A number of techniques have been utilized to reduce hot carrier effects. One such technique is a lightly doped drain (LDD). The LDD reduces hot carrier effects by reducing the maximum lateral electric field. Reducing the electric field on the order of 30-40% can reduce hot-electron-induced currents by several orders of magnitude. The drain is typically formed by two ion implants. A light implant is self-aligned to the gate electrode, and a heavy implant is self-aligned to the gate electrode on which sidewall spacers have been formed. The spacers are typically oxides or nitrides. The purpose of the lighter first dose is to form a lightly doped region of the drain (or LDD) at the edge near the channel. The second heavier dose forms a low resistivity region of the drain, which is subsequently merged with the lightly doped region. Since the heavily doped region is farther away from the channel than a conventional drain structure, the depth of the heavily doped region can be made somewhat greater without adversely affecting the device characteristics. The lightly doped region is not necessary for the source (unless bidirectional current is used), however LDD structures are typically formed for both the source and drain to avoid the need for an additional masking step.

In the manufacture of integrated circuits, the planarization of semiconductor wafers is becoming increasingly important as the number of layers used to form integrated circuits increases. For instance, the gate electrode and/or metallization layers formed to provide interconnects between various devices may result in nonuniform surfaces. The surface nonuniformities may interfere with the optical resolution of subsequent lithographic steps, leading to difficulty with printing high resolution patterns. The surface nonuniformities may also interfere with step coverage of subsequently deposited metal layers and possibly cause open circuits.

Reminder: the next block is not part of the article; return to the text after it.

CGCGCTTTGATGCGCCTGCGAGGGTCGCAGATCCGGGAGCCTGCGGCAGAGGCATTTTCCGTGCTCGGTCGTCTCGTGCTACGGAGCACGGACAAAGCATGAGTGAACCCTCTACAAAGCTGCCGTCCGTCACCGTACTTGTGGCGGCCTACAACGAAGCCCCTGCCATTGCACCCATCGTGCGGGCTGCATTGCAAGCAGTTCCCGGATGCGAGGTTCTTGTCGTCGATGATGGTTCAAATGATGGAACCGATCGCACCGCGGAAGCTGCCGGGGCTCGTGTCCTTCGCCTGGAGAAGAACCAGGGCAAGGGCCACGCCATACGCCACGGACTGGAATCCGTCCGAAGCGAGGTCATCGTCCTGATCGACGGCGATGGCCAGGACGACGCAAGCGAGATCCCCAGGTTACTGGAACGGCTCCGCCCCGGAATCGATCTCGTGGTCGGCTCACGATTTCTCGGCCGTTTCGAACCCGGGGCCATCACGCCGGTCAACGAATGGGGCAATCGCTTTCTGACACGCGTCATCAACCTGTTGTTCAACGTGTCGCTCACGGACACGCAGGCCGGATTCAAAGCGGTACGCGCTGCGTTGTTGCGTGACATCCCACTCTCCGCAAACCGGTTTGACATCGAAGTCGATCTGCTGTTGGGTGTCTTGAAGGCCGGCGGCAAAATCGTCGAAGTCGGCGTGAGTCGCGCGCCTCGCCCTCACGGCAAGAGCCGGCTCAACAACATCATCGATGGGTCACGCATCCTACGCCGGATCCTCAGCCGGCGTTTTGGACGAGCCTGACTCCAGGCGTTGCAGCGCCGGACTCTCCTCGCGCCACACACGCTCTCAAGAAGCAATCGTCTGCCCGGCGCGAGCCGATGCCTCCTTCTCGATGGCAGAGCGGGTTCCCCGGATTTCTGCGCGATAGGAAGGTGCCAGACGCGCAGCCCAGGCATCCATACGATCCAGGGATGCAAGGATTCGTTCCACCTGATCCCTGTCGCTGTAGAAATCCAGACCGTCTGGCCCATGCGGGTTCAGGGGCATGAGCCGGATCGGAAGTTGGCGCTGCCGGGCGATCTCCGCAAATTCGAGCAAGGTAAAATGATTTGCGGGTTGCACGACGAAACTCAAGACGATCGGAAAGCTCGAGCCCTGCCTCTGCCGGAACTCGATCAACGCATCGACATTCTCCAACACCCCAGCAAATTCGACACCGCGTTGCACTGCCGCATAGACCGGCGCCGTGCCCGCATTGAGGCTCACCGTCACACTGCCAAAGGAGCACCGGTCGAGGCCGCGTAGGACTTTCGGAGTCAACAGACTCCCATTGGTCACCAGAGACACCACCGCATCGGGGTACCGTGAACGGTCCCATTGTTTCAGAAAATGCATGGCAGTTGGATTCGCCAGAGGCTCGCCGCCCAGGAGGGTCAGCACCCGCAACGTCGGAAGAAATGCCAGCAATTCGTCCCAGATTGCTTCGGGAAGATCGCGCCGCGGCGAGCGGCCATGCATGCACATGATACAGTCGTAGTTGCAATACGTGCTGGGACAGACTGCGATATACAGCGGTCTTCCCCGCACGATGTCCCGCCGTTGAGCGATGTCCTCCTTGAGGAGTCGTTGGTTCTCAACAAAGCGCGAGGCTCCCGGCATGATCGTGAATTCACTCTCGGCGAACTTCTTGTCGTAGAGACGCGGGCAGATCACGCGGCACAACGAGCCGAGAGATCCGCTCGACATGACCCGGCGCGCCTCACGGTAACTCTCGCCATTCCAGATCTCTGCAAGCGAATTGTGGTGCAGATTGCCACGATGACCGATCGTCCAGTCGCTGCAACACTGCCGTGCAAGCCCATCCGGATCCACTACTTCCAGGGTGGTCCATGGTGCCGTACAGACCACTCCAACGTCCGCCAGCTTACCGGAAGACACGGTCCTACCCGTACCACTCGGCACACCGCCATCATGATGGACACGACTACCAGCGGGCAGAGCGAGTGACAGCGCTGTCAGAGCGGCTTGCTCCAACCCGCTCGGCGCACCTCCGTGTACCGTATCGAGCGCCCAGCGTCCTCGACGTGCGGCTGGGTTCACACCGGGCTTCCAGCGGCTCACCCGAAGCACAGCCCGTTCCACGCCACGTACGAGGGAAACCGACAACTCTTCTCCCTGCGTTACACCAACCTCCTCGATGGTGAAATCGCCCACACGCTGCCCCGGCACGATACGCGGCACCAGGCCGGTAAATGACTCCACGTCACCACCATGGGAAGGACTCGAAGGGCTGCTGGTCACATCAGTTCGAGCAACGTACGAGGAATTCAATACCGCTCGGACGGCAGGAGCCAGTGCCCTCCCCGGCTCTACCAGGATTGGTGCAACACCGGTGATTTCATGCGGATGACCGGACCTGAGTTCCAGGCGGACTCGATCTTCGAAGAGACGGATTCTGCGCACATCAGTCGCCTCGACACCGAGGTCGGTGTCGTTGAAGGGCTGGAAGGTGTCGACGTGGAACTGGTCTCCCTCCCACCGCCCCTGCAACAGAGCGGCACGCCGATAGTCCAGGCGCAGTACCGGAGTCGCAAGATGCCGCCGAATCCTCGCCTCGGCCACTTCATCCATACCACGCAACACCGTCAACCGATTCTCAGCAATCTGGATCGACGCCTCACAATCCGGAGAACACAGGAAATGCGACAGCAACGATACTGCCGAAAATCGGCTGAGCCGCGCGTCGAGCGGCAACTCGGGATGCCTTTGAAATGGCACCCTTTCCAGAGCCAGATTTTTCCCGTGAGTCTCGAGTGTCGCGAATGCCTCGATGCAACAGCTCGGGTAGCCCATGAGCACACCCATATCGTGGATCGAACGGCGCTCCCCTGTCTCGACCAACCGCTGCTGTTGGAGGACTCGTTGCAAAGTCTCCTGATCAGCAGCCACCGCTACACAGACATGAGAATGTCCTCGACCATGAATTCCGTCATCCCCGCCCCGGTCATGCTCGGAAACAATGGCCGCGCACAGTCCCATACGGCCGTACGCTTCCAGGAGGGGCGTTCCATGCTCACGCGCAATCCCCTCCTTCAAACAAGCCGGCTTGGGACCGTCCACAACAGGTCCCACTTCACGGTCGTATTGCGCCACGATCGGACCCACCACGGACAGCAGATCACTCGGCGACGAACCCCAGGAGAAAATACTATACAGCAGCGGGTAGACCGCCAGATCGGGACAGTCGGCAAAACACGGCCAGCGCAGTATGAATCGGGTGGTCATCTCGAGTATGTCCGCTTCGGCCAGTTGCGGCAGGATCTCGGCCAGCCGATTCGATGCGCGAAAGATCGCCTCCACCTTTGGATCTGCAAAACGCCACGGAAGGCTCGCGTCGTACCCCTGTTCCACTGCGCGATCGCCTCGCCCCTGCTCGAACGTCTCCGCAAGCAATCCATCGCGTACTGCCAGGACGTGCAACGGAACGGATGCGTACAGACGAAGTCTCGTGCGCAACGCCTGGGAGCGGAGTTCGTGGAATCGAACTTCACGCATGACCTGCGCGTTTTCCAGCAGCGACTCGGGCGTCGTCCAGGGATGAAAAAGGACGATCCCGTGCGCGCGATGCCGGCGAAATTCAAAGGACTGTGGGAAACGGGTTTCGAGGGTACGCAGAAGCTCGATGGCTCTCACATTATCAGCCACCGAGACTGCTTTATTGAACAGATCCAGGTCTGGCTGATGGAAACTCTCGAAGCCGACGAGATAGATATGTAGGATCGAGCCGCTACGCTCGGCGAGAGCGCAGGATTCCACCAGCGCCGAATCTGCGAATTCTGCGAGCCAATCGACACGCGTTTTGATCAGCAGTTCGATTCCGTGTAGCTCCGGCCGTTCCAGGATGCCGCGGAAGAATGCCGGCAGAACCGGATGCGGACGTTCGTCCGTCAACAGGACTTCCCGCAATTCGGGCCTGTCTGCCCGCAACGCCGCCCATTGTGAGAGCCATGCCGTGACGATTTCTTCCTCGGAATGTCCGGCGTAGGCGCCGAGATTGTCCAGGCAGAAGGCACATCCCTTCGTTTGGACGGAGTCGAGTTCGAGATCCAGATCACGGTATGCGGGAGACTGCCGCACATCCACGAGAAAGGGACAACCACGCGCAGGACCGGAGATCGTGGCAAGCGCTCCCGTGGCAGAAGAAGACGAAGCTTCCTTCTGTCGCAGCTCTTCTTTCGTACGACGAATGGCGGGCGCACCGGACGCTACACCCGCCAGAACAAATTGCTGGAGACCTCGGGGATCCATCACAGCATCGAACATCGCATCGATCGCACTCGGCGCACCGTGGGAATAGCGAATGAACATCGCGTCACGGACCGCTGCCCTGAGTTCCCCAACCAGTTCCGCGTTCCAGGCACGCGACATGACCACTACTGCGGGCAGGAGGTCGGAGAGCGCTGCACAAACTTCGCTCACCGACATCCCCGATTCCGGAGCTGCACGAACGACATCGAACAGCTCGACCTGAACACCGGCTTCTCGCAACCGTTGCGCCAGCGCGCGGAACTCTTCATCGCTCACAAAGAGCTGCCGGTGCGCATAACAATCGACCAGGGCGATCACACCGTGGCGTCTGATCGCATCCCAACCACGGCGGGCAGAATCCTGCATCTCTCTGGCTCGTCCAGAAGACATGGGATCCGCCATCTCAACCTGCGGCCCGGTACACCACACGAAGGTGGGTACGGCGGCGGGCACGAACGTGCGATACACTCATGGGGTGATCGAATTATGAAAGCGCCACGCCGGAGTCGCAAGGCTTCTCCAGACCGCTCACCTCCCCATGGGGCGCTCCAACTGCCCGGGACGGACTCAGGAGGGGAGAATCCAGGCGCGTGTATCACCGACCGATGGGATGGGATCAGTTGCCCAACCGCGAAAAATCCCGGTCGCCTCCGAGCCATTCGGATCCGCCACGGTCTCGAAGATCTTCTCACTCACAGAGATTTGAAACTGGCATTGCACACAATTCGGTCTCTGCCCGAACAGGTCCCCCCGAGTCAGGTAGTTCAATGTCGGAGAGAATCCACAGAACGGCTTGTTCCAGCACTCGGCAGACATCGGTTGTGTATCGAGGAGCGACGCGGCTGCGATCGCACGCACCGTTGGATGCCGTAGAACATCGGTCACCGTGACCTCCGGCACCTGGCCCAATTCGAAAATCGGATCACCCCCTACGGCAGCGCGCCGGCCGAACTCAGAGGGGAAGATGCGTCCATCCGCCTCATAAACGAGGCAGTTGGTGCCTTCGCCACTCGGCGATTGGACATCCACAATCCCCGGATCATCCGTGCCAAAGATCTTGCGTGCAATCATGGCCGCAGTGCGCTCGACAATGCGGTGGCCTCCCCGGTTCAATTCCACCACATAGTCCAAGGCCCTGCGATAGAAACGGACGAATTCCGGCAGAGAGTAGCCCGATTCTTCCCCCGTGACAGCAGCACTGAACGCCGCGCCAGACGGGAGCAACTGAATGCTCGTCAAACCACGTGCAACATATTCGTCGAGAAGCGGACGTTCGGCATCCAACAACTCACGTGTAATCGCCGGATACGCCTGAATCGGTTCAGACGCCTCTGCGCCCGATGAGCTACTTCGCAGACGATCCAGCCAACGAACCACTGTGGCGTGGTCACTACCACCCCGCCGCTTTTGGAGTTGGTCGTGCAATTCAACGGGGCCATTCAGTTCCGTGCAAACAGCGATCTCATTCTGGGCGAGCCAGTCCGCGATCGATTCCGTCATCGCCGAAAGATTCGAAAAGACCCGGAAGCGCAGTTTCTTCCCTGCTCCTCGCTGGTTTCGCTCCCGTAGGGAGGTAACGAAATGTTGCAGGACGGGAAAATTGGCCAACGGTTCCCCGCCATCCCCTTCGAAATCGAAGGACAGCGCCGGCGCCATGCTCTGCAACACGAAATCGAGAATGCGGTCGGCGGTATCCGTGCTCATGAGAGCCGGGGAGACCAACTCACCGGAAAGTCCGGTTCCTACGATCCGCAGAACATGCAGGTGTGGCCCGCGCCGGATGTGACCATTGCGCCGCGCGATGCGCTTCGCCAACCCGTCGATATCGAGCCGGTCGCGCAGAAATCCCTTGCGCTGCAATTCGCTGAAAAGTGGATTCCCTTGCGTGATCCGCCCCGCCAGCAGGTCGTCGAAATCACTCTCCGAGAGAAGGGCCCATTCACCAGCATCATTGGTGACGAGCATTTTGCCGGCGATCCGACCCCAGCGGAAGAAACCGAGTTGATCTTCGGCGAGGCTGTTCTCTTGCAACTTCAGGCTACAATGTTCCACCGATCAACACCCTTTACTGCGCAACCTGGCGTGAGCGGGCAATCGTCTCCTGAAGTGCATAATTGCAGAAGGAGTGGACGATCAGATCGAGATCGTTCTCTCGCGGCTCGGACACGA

Accordingly, a need exists for an IGFET that can be manufactured with reduced horizontal dimensions, that preferably includes an LDD as well as a substantially planar top surface. It is especially desirable that the IGFET have a channel length that can be significantly smaller than the minimum resolution of the available lithographic system.

SUMMARY OF THE INVENTION

The present invention provides an insulated-gate field-effect transistor (IGFET) with a gate electrode in a trench (i.e., a trench transistor) and insulative spacers in the trench. A gate insulator is disposed on the bottom surface of the trench, the gate electrode is disposed on the gate insulator, and the insulative spacers are disposed between the gate electrode and opposing sidewalls of the trench. A source, drain and channel are adjacent to the bottom surface of the trench. Preferably, the channel is substantially aligned with the bottom surface of the gate electrode. If the trench length corresponds to the minimum resolution of a lithographic system, then the channel length is significantly smaller than the minimum resolution. Furthermore, lightly doped regions of the source and drain can be adjacent to the bottom surface of the trench, and the gate electrode can be substantially aligned with the top surface of the substrate. In this manner, a highly miniaturized IGFET can be produced.

A key feature of the invention is the use of insulative spacers in the trench that contact the gate electrode and are disposed between the gate electrode and opposing sidewalls of the trench.